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August 11, 2009

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New loans rise but NPLs drop

THE amount of bad loans in China dropped in the first half of the year despite soaring new credit, the top banking regulator said.

Analysts, meanwhile, said the regulator is expected to vigorously scrutinize the situation to avoid sour loans from appearing in the future.

The outstanding non-performing loans fell to 520.8 billion (US$76.25 billion) at the end of June, down 42.7 billion yuan from the end of 2008, the China Banking Regulatory Commission said on its Website.

"Banks are strengthening risk controls even as credit grew rapidly this year," the CBRC said.

The NPL ratio declined to 1.8 percent by the end of June, down 0.64 percentage point in the period, the CBRC said.

Banks in China extended new yuan loans worth 7.37 trillion yuan between January and June, a jump of 32.8 percent from a year earlier. The lending has already surpassed the 5 trillion yuan target for 2009 that was set at the beginning of the year.

Analysts voiced concerns that the bank loans may have found their way into the property and stock markets and possibly creating future credit risks.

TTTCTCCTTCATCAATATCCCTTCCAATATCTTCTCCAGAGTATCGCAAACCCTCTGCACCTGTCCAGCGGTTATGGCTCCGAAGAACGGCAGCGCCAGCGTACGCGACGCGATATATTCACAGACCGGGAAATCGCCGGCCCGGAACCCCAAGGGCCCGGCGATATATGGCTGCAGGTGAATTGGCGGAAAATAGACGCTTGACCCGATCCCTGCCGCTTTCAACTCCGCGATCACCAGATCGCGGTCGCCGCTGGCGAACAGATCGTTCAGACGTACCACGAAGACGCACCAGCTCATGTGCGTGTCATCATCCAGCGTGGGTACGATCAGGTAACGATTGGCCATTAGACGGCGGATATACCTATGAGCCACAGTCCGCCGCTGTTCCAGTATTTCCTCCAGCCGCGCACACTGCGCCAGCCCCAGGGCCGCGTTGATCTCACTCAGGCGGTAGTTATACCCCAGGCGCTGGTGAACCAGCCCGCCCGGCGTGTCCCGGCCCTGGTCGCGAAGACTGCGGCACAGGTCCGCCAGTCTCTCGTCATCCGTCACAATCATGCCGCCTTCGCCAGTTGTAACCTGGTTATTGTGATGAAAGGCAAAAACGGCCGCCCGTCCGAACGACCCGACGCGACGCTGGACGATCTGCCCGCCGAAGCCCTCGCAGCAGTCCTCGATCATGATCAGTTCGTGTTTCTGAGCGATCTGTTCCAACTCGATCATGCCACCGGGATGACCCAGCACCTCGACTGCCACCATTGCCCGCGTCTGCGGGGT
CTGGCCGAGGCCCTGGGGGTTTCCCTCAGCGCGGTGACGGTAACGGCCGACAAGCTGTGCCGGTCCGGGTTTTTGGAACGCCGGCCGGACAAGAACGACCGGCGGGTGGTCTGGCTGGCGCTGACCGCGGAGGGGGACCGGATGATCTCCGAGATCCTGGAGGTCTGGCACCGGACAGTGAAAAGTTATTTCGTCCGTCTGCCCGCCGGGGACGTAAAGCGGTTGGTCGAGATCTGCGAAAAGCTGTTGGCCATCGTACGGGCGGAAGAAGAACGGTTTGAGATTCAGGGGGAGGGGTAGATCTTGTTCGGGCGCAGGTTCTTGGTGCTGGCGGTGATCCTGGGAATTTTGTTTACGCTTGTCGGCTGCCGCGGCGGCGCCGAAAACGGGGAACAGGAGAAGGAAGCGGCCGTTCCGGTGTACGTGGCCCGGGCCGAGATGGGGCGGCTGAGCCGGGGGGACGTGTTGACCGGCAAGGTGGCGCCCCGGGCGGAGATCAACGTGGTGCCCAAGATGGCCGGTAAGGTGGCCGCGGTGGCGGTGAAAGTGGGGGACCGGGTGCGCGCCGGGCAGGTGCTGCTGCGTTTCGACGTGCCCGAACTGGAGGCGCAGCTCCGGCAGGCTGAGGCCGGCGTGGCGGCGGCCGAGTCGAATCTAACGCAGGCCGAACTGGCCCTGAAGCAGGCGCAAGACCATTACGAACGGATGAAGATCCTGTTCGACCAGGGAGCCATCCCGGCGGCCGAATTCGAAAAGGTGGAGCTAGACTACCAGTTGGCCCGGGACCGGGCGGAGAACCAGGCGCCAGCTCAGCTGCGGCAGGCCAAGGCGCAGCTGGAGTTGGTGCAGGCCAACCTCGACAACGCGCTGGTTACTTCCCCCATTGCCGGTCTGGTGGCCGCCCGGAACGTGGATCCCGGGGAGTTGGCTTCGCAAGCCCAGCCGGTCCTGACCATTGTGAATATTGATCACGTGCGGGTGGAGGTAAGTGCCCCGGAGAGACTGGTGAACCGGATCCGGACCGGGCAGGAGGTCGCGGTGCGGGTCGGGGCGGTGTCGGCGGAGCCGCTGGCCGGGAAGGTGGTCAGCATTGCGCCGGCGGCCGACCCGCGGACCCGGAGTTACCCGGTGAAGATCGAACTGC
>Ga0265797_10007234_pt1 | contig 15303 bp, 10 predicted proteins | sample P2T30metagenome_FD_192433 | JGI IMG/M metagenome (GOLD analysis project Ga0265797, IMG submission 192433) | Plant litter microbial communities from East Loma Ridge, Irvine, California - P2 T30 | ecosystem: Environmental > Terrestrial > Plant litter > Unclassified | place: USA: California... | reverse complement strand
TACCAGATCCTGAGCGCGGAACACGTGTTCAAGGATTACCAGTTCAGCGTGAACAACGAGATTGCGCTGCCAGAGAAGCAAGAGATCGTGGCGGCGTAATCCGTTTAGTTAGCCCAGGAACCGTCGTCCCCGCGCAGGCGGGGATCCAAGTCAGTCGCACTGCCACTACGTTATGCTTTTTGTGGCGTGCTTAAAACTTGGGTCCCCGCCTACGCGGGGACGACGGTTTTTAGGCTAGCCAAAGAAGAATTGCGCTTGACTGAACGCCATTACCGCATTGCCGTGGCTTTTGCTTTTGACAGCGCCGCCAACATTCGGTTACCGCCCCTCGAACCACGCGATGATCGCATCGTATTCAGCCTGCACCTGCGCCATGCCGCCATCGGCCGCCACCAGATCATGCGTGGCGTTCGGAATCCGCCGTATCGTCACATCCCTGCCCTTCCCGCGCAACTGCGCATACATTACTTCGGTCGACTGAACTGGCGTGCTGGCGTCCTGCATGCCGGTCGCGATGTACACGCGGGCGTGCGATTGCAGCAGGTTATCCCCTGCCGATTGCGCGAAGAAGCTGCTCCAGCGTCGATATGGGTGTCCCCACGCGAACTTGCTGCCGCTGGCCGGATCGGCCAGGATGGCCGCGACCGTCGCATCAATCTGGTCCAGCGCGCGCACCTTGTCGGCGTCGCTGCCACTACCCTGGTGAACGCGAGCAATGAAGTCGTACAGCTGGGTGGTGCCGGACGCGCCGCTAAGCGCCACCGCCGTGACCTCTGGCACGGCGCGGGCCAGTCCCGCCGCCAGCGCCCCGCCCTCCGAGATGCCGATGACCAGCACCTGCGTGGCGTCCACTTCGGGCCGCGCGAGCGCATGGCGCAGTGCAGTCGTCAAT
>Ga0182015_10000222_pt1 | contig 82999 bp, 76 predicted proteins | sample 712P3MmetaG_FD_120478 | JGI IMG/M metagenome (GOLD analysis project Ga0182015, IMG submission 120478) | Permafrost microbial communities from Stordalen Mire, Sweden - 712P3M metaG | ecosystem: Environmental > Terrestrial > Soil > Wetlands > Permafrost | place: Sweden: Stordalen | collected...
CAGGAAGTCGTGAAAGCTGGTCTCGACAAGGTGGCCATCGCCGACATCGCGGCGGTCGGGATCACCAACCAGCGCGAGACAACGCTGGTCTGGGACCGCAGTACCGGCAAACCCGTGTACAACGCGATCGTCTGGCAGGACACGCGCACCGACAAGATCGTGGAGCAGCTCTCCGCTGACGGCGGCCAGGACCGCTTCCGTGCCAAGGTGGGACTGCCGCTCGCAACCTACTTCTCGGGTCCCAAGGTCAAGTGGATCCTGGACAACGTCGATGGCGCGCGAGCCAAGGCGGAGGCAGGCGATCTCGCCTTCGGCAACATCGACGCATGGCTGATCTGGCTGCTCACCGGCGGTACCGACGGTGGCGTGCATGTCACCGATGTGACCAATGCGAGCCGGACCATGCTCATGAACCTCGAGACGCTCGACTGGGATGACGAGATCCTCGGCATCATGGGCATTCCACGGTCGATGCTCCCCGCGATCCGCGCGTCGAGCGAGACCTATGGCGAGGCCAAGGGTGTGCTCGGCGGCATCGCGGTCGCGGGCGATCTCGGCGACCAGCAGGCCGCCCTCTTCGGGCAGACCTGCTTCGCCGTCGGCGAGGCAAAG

"China's expansionary fiscal policies are causing growing concerns that banks are over-lending to risky projects, industries with over-capacity, and investments in shares and real estate," said Yvonne Zhang, Moody's Investors Service's senior analyst, yesterday.

Chinese banks lent 1.6 trillion yuan for infrastructure projects in the first half in response to the central government's call to boost the economy.

The CBRC was reported to be considering discounting, or even excluding, bank-issued subordinated bonds that are held by other banks in the calculation of capital adequacy ratios.

If it does, it will put a stricter requirement on banks' capital and rein in their funds available for lending.

The banks' minimum capital requirements may be raised to 12 percent from 8 percent now for small- and medium-sized banks.

"Such new rules are remedial measures on the banks' recently increased risk profiles," Zhang said. "The measures would mainly affect less well-capitalized banks."

The People's Bank of China, the central bank, is expected to announce its July monetary data this week.


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